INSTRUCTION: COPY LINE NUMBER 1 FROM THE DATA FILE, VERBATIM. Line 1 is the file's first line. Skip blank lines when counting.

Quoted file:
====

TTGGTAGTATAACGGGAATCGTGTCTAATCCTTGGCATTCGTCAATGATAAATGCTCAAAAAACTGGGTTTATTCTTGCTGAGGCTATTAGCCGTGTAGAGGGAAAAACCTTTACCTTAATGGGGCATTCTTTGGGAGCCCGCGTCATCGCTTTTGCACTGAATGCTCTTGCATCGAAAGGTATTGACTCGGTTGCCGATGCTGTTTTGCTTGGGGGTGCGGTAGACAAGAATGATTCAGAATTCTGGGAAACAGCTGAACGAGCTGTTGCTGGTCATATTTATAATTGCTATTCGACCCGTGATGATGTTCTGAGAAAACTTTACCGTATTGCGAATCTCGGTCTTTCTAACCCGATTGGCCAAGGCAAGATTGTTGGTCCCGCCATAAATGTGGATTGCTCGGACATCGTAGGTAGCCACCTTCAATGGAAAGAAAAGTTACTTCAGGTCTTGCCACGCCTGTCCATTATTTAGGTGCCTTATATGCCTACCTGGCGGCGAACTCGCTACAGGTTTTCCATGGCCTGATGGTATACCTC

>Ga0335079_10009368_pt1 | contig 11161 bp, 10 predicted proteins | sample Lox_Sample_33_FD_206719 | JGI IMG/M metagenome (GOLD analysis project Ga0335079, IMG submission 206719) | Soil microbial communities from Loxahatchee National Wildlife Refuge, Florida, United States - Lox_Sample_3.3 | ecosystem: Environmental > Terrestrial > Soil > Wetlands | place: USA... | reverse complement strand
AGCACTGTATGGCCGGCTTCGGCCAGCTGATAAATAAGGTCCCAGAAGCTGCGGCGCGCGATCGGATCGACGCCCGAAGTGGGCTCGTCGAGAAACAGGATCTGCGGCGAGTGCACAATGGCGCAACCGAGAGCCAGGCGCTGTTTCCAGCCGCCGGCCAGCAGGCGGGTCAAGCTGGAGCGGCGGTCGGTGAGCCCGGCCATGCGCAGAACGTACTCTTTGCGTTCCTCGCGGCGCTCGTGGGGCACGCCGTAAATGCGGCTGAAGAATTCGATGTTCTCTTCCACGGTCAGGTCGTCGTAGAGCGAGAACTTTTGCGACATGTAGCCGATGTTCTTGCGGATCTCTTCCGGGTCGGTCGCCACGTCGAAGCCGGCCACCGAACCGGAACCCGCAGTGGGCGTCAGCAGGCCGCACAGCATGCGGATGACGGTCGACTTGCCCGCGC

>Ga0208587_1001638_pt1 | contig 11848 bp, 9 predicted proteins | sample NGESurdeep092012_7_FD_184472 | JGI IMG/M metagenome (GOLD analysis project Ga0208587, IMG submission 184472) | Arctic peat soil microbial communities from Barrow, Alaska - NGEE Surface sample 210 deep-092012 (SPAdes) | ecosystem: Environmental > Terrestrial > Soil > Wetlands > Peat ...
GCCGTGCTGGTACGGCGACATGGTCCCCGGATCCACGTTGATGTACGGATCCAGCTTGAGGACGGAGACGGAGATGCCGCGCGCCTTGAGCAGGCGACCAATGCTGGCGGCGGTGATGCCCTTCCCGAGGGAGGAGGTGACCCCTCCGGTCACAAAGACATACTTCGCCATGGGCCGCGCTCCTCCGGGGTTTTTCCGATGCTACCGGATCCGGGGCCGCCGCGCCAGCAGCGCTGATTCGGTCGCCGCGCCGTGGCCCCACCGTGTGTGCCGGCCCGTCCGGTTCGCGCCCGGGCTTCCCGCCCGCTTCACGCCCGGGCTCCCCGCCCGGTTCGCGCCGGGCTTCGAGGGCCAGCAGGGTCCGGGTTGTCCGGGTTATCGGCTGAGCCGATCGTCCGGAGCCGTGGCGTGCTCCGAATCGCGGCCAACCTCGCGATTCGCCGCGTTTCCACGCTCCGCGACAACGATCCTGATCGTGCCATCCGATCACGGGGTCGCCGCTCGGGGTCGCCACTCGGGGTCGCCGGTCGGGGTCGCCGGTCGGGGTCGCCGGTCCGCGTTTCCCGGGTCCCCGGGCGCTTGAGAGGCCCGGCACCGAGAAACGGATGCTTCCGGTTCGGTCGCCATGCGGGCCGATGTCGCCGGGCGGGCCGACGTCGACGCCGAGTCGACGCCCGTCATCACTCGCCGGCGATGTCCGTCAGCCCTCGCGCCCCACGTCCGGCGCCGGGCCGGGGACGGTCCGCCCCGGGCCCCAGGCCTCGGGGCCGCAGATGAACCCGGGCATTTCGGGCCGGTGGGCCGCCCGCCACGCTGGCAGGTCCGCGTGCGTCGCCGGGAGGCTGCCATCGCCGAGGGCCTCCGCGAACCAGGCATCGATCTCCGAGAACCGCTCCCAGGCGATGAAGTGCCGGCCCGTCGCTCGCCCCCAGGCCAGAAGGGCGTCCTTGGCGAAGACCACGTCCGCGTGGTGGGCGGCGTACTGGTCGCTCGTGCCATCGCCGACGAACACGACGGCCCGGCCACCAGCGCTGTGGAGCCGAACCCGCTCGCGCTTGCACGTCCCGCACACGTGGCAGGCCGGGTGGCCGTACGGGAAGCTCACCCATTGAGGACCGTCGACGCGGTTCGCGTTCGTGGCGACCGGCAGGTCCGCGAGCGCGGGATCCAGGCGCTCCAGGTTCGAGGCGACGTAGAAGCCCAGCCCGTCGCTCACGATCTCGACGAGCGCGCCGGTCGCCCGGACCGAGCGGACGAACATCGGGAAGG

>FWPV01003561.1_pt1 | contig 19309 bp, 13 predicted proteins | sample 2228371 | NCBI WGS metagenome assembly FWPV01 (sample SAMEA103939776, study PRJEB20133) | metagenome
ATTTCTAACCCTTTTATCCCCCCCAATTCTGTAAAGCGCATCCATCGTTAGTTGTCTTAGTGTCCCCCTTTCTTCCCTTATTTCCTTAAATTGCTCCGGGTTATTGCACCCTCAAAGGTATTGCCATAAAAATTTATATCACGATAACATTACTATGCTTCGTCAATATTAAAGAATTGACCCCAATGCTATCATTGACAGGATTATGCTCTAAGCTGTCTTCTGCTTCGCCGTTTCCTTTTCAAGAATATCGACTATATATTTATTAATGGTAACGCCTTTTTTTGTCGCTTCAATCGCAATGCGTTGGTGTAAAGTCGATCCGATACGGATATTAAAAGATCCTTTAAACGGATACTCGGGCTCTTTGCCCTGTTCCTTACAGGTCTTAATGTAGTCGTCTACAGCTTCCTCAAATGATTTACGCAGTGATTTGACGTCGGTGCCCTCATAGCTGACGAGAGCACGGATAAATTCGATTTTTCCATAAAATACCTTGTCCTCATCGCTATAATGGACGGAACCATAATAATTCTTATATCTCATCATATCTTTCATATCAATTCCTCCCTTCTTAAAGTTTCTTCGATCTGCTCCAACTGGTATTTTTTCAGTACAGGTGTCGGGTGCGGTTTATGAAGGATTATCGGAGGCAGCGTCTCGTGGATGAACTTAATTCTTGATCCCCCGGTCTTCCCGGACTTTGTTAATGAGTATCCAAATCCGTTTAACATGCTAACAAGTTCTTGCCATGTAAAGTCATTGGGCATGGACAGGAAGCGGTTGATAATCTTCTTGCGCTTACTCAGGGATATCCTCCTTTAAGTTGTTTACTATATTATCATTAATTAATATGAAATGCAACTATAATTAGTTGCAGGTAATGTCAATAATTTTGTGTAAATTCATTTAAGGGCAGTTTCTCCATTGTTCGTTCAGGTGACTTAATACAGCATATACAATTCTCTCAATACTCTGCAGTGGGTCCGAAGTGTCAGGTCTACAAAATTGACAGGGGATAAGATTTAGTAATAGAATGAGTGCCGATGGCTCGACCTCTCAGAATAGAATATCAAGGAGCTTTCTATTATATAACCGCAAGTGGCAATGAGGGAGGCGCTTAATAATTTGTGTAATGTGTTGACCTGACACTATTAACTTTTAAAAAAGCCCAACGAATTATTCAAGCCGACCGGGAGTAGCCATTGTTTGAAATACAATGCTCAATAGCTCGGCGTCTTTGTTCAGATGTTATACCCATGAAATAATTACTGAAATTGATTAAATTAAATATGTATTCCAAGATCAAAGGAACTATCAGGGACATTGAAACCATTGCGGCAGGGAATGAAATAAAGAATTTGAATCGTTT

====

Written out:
TTGGTAGTATAACGGGAATCGTGTCTAATCCTTGGCATTCGTCAATGATAAATGCTCAAAAAACTGGGTTTATTCTTGCTGAGGCTATTAGCCGTGTAGAGGGAAAAACCTTTACCTTAATGGGGCATTCTTTGGGAGCCCGCGTCATCGCTTTTGCACTGAATGCTCTTGCATCGAAAGGTATTGACTCGGTTGCCGATGCTGTTTTGCTTGGGGGTGCGGTAGACAAGAATGATTCAGAATTCTGGGAAACAGCTGAACGAGCTGTTGCTGGTCATATTTATAATTGCTATTCGACCCGTGATGATGTTCTGAGAAAACTTTACCGTATTGCGAATCTCGGTCTTTCTAACCCGATTGGCCAAGGCAAGATTGTTGGTCCCGCCATAAATGTGGATTGCTCGGACATCGTAGGTAGCCACCTTCAATGGAAAGAAAAGTTACTTCAGGTCTTGCCACGCCTGTCCATTATTTAGGTGCCTTATATGCCTACCTGGCGGCGAACTCGCTACAGGTTTTCCATGGCCTGATGGTATACCTC